So you are fresh out of campus where you received your Bachelor’s degree in Finance and business management. You have done yourself well and your parents are especially proud of you for bringing in the first degree in the family. You are confident that you are cut for a bright future and this is your moment to shine.
Four months down the line, you complete your internship at a top state parastatal. Your employer is happy with your work and has decided to offer you a permanent and pensionable position.
Nonetheless, you have sat down with yourself and decided that an 8 -5 doesn’t quite tickle your fancy, so you have turned down the offer. You say you want to start a business, you want to live the Kenyan dream.
Meanwhile, many of your peer graduates, don’t even know how the inside of a corporate office looks like thanks to the spate of joblessness in the country – which is quite a pity.
But then there’s you and your ideas of prosperity, underpinned by a healthy disregard for formal employment. Your unemployed friends think you’re crazy, but you convince yourself that you know what you’re doing.
So you have started your business. That was the easy part. The product that you’re selling is a Milk and Salad Oil ATM vending machine which is supposed to enable other small business owners to generate cash. The price tag for this machine is in excess of Ksh 100,000 which makes it quite an expensive investment for your target customers who include small shops in rural areas.
But as a natural-born salesman, you have the convincing power such that any customer who visits your shop almost always ends up buying your hyped ATM machine to prop up their own enterprises.
However, just like any other business, sometimes it gets dry. So you decide to expand your empire and your solution is moving your ATM business online.
You marinate it with perfectly curated marketing campaigns and powerful Facebook adverts so it becomes almost an instant hit. Business is booming; your shop, located in Ruiru, is getting inquiries from as far as Garissa, Mandera, Kisumu and all over the country.
Whenever you lock down a sale, your customer is expected to produce a down payment of at least half the total cost (Ksh 50,000) in order to meet your production cost of the ATM Machine. After this, you usually organize for a delivery right to your customer’s doorstep upon which they are expected to clear the pending balance.
But there’s a problem. The customers you have just won over, neither want to make the down payment directly to your M-PESA account nor to deposit it to your bank account. They smell a rat. They are not buying your method and they assume you may be one of the common online fraudsters out to rob them clean.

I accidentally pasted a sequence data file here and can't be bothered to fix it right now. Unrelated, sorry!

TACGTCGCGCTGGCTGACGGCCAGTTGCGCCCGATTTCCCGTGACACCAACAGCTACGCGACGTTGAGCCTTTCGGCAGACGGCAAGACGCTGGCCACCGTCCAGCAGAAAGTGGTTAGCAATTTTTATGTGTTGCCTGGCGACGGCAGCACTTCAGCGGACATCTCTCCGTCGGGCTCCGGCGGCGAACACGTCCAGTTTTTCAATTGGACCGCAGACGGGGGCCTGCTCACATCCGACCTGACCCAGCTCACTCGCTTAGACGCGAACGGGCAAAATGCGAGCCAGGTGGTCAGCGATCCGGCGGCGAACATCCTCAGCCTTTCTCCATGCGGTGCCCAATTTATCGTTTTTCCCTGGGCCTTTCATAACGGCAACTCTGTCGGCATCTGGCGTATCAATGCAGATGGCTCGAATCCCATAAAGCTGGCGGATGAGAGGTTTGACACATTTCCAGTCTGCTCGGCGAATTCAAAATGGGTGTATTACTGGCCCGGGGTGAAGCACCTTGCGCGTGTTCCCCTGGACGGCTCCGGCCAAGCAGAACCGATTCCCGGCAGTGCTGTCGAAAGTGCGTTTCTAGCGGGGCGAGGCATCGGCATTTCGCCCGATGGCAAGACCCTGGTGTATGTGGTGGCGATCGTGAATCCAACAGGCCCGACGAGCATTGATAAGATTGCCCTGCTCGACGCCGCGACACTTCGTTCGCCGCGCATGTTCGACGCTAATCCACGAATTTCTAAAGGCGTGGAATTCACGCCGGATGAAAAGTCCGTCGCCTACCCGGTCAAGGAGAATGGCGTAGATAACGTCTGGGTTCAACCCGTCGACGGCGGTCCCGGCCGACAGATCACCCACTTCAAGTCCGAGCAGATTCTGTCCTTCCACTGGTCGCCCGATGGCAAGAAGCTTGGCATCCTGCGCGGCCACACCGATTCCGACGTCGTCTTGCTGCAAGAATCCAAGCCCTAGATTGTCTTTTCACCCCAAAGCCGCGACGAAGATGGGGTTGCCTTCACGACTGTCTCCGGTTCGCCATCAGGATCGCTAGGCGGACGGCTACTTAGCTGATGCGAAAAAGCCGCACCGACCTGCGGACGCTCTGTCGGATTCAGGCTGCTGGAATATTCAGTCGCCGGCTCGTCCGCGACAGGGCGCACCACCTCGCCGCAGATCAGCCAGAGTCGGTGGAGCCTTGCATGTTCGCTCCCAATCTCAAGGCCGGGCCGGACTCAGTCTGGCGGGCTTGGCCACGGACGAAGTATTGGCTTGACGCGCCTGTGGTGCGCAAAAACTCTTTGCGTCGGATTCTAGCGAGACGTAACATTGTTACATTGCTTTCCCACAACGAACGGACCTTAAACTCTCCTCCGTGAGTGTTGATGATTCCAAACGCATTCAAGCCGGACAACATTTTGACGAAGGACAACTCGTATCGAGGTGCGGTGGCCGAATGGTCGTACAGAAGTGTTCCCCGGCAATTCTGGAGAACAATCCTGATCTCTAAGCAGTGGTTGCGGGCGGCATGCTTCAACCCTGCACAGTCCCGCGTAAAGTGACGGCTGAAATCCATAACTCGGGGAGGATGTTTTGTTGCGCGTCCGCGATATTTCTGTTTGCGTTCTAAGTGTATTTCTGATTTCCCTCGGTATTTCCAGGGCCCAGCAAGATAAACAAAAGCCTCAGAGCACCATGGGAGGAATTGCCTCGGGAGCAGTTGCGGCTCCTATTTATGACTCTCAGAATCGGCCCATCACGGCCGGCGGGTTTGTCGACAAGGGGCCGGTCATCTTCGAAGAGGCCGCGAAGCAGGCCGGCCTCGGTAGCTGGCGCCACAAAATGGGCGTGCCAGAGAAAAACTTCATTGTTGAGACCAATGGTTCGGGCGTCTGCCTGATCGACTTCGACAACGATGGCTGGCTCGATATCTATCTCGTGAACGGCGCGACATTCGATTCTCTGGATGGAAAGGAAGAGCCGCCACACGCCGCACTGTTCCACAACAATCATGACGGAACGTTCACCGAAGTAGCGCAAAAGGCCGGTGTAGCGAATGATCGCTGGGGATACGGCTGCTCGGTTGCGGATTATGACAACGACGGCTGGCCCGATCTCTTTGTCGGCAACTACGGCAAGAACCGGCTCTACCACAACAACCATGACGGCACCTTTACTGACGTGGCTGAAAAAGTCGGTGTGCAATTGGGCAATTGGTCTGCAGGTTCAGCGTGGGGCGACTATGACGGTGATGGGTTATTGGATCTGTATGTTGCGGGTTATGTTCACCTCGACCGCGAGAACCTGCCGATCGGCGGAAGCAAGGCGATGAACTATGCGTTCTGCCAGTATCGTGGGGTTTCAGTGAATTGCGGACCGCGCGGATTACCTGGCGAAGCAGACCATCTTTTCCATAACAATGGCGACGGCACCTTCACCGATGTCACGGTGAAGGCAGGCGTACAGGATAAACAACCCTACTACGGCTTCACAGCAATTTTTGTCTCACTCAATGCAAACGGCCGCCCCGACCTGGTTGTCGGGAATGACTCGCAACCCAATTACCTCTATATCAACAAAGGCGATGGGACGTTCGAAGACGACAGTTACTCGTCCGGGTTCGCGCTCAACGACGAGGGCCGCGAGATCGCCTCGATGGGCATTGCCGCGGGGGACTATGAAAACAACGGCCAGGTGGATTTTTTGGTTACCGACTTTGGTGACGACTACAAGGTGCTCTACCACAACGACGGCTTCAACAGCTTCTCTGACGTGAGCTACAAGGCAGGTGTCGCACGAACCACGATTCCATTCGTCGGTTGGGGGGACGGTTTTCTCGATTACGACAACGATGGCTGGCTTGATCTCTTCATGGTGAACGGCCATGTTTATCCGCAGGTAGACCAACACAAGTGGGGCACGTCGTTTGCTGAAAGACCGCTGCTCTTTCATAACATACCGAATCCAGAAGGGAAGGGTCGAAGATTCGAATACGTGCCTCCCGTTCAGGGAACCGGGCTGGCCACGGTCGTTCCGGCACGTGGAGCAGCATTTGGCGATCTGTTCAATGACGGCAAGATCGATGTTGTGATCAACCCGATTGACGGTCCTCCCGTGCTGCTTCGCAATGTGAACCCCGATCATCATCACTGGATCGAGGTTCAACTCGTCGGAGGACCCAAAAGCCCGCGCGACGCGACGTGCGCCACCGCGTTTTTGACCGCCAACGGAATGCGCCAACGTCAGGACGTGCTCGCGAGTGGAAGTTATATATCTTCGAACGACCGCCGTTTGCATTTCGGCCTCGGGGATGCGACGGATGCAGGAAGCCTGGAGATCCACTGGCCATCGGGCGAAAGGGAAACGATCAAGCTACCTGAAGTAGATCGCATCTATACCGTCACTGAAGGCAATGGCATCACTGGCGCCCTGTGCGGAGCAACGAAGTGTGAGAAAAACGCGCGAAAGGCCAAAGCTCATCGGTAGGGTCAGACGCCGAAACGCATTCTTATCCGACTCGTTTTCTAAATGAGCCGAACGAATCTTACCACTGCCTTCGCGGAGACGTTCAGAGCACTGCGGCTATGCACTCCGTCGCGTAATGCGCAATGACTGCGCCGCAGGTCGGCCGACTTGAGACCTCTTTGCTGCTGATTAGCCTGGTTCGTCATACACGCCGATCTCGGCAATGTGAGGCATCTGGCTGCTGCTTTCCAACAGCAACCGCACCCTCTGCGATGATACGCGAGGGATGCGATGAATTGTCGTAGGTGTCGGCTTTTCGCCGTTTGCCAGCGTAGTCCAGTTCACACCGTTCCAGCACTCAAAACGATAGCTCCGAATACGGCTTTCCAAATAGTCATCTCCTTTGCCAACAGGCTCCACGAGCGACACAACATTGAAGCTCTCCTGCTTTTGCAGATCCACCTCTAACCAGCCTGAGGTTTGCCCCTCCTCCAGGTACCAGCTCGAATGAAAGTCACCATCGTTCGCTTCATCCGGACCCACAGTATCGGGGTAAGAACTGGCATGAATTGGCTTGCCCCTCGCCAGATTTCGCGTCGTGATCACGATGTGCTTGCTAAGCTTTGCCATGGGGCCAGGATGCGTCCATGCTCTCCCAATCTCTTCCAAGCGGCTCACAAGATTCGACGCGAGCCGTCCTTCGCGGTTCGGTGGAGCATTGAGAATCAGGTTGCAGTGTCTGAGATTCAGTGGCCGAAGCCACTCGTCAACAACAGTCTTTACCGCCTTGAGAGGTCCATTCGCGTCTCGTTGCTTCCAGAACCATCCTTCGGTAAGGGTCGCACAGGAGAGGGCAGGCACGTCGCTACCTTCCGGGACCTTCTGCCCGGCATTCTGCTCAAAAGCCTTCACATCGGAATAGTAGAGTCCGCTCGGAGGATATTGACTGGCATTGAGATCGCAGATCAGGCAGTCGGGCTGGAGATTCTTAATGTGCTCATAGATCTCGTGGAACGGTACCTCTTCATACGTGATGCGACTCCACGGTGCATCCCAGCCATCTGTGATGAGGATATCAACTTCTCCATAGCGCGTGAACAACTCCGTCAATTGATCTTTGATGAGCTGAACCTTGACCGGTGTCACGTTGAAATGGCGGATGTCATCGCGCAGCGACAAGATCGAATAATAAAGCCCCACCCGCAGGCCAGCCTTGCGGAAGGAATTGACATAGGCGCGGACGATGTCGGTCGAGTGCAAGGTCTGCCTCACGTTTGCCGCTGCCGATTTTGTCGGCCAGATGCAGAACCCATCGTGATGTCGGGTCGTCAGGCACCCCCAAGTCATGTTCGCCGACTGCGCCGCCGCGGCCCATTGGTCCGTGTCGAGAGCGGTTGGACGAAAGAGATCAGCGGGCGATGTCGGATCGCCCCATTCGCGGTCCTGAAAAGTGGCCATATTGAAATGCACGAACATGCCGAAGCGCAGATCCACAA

You can’t blame them, after all, how can you expect someone miles away – someone you’ve never met – to send through such an amount without feeling tingly. Also, a trip to the bank is understandably a tedious undertaking considering that your customers are busy people and no one has the time to go queuing up at the bank.
Consequently, most of your online orders end up getting canceled at the final step simply because your customers are skeptical of your payment channels. If this trend continues, you may soon be out of business, you tell yourself.
This is the sort of dilemma that Mr. Stephen Githinji, the Managing director of SASET technical services a firm that manufactures Milk, Salad Oil and Water ATM machines struggled with.
“I think at that time I had foregone revenues in excess of Ksh 500,000 owing to this issue,” he says.
But the difference-maker in this case, which would propel the business from stagnation to prosperity was as simple as getting a trustworthy payments channel, one that plugs seamlessly into his customers lives. Mr. Githinji moved to procure a Lipa Na M-Pesa till number and since then, his fortunes have changed.
“People need to make payments without risk,” he says. Since he incorporated the Till Number, his online sales make up at least 80% of his entire portfolio, channeling out nearly Ksh 4 Million last year alone.
It also vastly expanded the playground for his ATM business by enabling him to sell beyond Ruiru and the Nairobi region.
Furthermore, the Lipa Na M-Pesa Channel has enabled Mr. Githinji to create a credit history which would assist him to borrow a bank loan for future plans to expand his enterprise.
The 27-year-old father of one is among the 140,000 entrepreneurs who have adopted Lipa Na M-Pesa on the grounds of security, convenience, and cost at the same time expanding their customer bases. Over time, more customers are likely to opt for the safety and convenience of such e-payments.
When payments dematerialize, and when they can be channeled through a trusted channel like Lipa Na M-Pesa, customers are less venerable to theft.
That was the big secret. But the advantages of e-payments grow ever more apparent as they effectively cut delays and reduce corruption; bringing many shadowy transactions into the formal auditable channels.